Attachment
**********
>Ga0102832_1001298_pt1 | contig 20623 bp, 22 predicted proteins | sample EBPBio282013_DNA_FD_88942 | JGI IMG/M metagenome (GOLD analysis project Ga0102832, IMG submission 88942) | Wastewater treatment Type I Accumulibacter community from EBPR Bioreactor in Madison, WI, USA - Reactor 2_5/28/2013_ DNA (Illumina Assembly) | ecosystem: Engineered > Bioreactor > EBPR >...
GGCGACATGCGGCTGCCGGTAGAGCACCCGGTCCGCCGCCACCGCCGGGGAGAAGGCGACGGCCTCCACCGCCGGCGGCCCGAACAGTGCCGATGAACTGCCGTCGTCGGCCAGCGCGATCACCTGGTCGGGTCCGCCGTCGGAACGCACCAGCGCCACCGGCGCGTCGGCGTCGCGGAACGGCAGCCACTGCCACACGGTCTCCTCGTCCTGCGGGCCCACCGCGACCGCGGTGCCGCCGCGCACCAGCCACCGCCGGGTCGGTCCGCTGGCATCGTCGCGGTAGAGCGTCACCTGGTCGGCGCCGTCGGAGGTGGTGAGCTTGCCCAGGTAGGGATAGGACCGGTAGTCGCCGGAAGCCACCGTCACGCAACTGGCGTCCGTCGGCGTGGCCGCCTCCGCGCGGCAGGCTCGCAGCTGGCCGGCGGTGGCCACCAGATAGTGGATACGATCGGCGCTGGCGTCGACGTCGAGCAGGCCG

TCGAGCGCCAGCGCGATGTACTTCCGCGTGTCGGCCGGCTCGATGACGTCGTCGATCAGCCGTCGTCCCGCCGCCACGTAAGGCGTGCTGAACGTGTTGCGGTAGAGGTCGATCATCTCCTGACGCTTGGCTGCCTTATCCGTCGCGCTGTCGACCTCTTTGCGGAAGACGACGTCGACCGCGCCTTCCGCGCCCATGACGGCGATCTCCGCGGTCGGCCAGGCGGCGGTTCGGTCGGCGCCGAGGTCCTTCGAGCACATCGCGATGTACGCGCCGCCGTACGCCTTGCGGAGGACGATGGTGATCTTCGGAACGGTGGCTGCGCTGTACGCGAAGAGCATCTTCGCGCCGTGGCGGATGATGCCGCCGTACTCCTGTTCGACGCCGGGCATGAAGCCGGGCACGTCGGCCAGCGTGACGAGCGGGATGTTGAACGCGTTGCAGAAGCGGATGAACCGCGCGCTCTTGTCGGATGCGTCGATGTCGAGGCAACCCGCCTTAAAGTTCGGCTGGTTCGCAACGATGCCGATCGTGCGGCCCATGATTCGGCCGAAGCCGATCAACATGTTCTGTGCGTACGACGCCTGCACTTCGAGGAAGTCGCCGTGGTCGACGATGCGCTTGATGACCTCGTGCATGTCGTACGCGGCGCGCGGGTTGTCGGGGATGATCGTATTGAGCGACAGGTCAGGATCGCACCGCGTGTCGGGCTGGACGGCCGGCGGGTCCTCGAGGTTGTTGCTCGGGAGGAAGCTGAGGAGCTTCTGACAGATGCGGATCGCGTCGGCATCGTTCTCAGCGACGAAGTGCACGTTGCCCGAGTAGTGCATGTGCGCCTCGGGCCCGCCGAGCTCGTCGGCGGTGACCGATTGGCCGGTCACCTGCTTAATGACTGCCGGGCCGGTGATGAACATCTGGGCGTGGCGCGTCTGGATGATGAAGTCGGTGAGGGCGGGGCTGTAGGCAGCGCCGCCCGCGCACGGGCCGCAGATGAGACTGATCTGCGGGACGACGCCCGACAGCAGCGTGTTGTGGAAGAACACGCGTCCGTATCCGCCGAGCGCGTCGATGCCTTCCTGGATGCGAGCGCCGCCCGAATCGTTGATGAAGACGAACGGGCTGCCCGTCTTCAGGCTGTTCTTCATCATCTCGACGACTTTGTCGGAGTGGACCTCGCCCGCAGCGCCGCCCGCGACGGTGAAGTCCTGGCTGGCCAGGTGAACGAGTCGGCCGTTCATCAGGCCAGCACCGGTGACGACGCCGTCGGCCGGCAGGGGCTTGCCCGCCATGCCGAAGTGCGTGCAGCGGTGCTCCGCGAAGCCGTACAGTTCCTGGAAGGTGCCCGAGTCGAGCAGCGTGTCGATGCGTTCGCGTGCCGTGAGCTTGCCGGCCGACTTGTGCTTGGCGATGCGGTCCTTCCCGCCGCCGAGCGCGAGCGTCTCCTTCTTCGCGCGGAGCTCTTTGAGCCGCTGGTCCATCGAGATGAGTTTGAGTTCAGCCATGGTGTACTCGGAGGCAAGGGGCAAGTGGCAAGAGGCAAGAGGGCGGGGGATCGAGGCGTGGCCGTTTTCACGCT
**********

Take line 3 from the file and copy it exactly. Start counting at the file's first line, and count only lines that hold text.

TCGAGCGCCAGCGCGATGTACTTCCGCGTGTCGGCCGGCTCGATGACGTCGTCGATCAGCCGTCGTCCCGCCGCCACGTAAGGCGTGCTGAACGTGTTGCGGTAGAGGTCGATCATCTCCTGACGCTTGGCTGCCTTATCCGTCGCGCTGTCGACCTCTTTGCGGAAGACGACGTCGACCGCGCCTTCCGCGCCCATGACGGCGATCTCCGCGGTCGGCCAGGCGGCGGTTCGGTCGGCGCCGAGGTCCTTCGAGCACATCGCGATGTACGCGCCGCCGTACGCCTTGCGGAGGACGATGGTGATCTTCGGAACGGTGGCTGCGCTGTACGCGAAGAGCATCTTCGCGCCGTGGCGGATGATGCCGCCGTACTCCTGTTCGACGCCGGGCATGAAGCCGGGCACGTCGGCCAGCGTGACGAGCGGGATGTTGAACGCGTTGCAGAAGCGGATGAACCGCGCGCTCTTGTCGGATGCGTCGATGTCGAGGCAACCCGCCTTAAAGTTCGGCTGGTTCGCAACGATGCCGATCGTGCGGCCCATGATTCGGCCGAAGCCGATCAACATGTTCTGTGCGTACGACGCCTGCACTTCGAGGAAGTCGCCGTGGTCGACGATGCGCTTGATGACCTCGTGCATGTCGTACGCGGCGCGCGGGTTGTCGGGGATGATCGTATTGAGCGACAGGTCAGGATCGCACCGCGTGTCGGGCTGGACGGCCGGCGGGTCCTCGAGGTTGTTGCTCGGGAGGAAGCTGAGGAGCTTCTGACAGATGCGGATCGCGTCGGCATCGTTCTCAGCGACGAAGTGCACGTTGCCCGAGTAGTGCATGTGCGCCTCGGGCCCGCCGAGCTCGTCGGCGGTGACCGATTGGCCGGTCACCTGCTTAATGACTGCCGGGCCGGTGATGAACATCTGGGCGTGGCGCGTCTGGATGATGAAGTCGGTGAGGGCGGGGCTGTAGGCAGCGCCGCCCGCGCACGGGCCGCAGATGAGACTGATCTGCGGGACGACGCCCGACAGCAGCGTGTTGTGGAAGAACACGCGTCCGTATCCGCCGAGCGCGTCGATGCCTTCCTGGATGCGAGCGCCGCCCGAATCGTTGATGAAGACGAACGGGCTGCCCGTCTTCAGGCTGTTCTTCATCATCTCGACGACTTTGTCGGAGTGGACCTCGCCCGCAGCGCCGCCCGCGACGGTGAAGTCCTGGCTGGCCAGGTGAACGAGTCGGCCGTTCATCAGGCCAGCACCGGTGACGACGCCGTCGGCCGGCAGGGGCTTGCCCGCCATGCCGAAGTGCGTGCAGCGGTGCTCCGCGAAGCCGTACAGTTCCTGGAAGGTGCCCGAGTCGAGCAGCGTGTCGATGCGTTCGCGTGCCGTGAGCTTGCCGGCCGACTTGTGCTTGGCGATGCGGTCCTTCCCGCCGCCGAGCGCGAGCGTCTCCTTCTTCGCGCGGAGCTCTTTGAGCCGCTGGTCCATCGAGATGAGTTTGAGTTCAGCCATGGTGTACTCGGAGGCAAGGGGCAAGTGGCAAGAGGCAAGAGGGCGGGGGATCGAGGCGTGGCCGTTTTCACGCT